FAMILY MILLER FIRST ON THE E-PAC CASE
A specialist miller and supplier of fine flours to the UK supermarkets has become the first company to put Pacepacker and Endoline’s new E-Pac optimised case packing solution to the test. Close cooperation between the two companies yielded a bespoke three-step case erecting, packing and sealing system that has eliminated manual handling on the flour packing line.
With an unstinting commitment to producing only the finest quality flour and intrepid enthusiasm for embracing new technology, the longstanding family miller was not afraid to try something new for its case packing operation.
“We wanted a system to replace our labour intensive case packing operation, which involved laborious and strenuous manual handling,” explains the company’s production director.
With the old line, shrink-wrapped bundles of 10 x 1.5kg bags of flour were being packed by hand into cases. These cases were then manually transferred into a case sealer, an operation that required two operators.
However, when the company looked for an automatic system to carry out this task, their search drew a blank. Having worked with Pacepacker Services for several years, the miller felt confident in the team’s ability to engineer a bespoke case loading design.
As always, Pacepacker’s sales and design team worked collaboratively with the miller, consulting with operators and involving the entire production team to create a system that met all of their requirements.
The fully automated case packing line was based on the new E-Pac concept, born out of an alliance with Endoline Machinery. By combining Endoline’s expertise in case erecting and sealing with Pacepacker’s case packing know-how, the result is a full turnkey system that eliminates manual handling entirely.
Paul Wilkinson, business development manager at Pacepacker Services explains:
“E-Pac brings together the combined experience of both companies to create a single source for fully automatic case packing systems. Usually, systems incorporating all three elements use components from different manufacturers bolted together by a third party. The benefit of our approach is that customers get guaranteed overall system performance, there is no issue about which company will provide ongoing technical support, and the line is built jointly by partners who are both specialists in their own equipment.”
From a design perspective, there were two key challenges with this project. When the packs emerged from the shrink-wrap tunnel, they were standing upright, but in order to go into the box, needed to be rotated 90º. Secondly, the collations were physically too large to fit in the case.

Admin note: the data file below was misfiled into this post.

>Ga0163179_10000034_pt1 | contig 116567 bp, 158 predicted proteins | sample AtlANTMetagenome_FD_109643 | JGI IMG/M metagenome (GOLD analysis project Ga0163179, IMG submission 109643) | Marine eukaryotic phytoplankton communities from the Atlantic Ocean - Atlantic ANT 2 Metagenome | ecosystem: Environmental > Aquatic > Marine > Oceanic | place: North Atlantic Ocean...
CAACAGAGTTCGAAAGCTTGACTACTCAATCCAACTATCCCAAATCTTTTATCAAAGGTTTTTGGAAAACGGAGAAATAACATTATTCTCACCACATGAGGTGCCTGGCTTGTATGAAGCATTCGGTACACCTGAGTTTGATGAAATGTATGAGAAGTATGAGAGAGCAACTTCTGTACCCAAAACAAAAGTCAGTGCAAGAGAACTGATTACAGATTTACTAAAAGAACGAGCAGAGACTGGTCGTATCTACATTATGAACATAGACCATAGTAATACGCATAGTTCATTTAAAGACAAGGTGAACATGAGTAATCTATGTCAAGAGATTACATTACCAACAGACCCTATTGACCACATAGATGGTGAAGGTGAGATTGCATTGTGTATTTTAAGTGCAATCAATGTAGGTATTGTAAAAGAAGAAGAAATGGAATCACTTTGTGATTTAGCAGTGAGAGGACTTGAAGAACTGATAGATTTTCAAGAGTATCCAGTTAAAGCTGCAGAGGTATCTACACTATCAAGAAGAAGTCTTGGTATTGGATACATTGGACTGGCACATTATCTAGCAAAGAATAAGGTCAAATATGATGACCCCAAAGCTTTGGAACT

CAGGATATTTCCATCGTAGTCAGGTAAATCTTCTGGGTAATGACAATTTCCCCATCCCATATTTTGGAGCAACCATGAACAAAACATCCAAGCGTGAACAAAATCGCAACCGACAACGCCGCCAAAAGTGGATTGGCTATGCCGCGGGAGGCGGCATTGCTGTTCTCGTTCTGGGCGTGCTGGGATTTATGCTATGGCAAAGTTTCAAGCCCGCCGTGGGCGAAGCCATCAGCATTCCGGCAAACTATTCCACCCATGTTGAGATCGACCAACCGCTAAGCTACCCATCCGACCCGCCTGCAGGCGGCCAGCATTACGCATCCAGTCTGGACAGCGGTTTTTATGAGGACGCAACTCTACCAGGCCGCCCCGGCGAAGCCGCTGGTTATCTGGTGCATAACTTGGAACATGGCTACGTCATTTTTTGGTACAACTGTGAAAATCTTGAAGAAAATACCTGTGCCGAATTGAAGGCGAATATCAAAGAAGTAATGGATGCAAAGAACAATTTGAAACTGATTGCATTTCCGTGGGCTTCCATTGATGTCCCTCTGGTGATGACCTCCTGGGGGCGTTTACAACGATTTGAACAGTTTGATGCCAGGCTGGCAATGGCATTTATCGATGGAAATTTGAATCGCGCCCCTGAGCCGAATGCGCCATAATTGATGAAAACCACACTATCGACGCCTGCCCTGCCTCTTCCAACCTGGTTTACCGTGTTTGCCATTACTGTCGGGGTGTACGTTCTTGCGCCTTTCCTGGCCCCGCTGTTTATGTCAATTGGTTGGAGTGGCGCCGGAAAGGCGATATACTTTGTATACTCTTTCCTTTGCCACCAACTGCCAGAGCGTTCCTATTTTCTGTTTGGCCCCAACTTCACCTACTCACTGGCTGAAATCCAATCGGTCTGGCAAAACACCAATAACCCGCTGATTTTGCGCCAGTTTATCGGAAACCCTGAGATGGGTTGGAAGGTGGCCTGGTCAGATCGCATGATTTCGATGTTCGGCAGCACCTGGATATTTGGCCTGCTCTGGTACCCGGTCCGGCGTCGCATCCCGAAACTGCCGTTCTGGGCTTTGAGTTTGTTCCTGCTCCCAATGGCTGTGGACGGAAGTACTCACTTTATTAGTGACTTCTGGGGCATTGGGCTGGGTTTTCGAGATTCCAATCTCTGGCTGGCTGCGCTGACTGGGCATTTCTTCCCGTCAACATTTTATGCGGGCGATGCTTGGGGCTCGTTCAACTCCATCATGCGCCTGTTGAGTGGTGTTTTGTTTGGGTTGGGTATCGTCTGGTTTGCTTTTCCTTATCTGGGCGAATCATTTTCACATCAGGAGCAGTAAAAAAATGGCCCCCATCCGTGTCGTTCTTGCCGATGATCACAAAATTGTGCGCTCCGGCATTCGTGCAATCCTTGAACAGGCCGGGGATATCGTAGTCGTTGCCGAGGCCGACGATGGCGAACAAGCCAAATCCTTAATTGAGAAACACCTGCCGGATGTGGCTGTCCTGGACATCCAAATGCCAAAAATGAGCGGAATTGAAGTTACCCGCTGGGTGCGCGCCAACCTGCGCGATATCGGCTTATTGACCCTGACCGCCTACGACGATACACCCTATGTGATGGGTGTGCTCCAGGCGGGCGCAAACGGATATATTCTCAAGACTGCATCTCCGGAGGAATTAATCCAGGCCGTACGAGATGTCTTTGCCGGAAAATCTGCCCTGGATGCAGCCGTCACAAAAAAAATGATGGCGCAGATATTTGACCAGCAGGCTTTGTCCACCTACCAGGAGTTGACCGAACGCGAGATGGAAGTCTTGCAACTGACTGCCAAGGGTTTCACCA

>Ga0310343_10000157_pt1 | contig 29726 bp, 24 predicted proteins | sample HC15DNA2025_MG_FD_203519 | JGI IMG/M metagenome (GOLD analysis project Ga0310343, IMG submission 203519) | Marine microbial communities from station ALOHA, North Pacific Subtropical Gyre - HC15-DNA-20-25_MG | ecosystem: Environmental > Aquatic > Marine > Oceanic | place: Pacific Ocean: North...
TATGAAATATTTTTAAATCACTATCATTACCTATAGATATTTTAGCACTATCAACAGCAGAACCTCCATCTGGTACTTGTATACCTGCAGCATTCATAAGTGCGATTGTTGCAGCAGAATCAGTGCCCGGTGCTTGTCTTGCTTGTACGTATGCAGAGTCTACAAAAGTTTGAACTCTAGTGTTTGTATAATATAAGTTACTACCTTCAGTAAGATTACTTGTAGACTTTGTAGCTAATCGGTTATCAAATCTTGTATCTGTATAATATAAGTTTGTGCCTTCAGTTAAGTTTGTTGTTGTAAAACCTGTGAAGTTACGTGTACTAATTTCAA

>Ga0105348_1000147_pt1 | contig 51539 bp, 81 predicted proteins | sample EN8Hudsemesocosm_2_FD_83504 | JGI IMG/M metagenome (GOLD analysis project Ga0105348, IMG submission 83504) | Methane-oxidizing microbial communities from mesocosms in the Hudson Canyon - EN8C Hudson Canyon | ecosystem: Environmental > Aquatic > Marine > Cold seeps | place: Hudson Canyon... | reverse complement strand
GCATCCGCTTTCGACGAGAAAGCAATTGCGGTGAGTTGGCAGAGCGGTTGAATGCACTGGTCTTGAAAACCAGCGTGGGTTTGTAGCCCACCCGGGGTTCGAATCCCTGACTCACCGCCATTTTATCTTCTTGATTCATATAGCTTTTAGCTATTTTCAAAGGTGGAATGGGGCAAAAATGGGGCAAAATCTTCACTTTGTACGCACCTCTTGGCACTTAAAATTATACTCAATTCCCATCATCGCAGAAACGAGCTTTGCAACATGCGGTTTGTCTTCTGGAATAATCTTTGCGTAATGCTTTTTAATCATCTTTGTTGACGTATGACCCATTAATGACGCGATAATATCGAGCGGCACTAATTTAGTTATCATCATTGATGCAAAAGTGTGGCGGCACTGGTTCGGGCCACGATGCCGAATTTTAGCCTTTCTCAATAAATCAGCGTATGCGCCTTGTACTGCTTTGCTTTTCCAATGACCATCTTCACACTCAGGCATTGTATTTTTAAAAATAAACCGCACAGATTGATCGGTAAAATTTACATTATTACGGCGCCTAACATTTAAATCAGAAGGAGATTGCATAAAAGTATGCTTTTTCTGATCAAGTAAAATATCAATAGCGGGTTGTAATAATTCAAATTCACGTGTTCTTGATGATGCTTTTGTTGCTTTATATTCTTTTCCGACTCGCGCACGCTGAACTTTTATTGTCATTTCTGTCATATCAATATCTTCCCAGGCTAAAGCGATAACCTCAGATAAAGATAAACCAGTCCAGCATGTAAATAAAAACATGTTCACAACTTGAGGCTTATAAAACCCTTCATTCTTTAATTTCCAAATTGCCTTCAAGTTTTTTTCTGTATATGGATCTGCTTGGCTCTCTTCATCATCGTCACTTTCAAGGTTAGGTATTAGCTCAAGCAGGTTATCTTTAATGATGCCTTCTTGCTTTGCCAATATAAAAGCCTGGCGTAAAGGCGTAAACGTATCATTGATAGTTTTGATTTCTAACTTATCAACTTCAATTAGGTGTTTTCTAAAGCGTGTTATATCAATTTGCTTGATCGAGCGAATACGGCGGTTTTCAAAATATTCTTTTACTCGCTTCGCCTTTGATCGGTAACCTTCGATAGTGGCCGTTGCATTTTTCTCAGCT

“Loading flexible packs into a rigid case is always a challenge, whether bags of sugar, coffee, confectionery or flour,” notes Ian Merchant, the Pacepacker sales manager who led this project. “Gravity dictates that the contents will settle to the bottom, causing the bag to bulge out in its relaxed state. While an operator can press the sides of the bags to fit them in the case, a machine can’t.”
With thoughtful engineering, the system, designed by Pacepacker, solved both issues.
Shrink-wrapped collations of 1.5kg flour bags enter the case packing chamber, and once inside, undergo a two-step process that performs the necessary compression and rotation for the bags to be packed into cardboard cases formed by the Endoline 221 case erector.
First, pneumatically operated compression plates on the inside of the chamber compress the flour bags to a footprint that is smaller than the internal dimensions of the case. Next, the chamber rotates the compressed collation through 90º and releases the pressure on the plates, allowing the collation to drop through flaps or ‘bomb doors’ into the waiting case. This action causes self-cushioning air displacement, ensuring gentle passage into the case.
The opening of the bomb doors also serves to ensure the ‘major’ flaps are moved out of the way, whilst two sets of fingers move the ‘minor’ flaps into an over-centre position, so that they too are clear of the collation.
Once the flour is loaded into the case, the bomb doors close, the chamber returns to rest position and the fingers that held the minors move out of the way. The case exits the cell and is transferred into a lift conveyor onto the Endoline 702 case sealing system.
“Usually, we would use an incline conveyor to bridge a change in elevation, yet in this instance we were limited by production space.Instead, we designed a lift conveyor to transport the cases to the case sealer,” explains Ian.
The line has been up and running since spring 2016, with the miller reporting that it has eliminated a potential source of injury and tedious operator task. In addition, the company, which produces in excess of 1,000 tonnes of flour a week, is another step ahead of the competition when it comes to its packing prowess.
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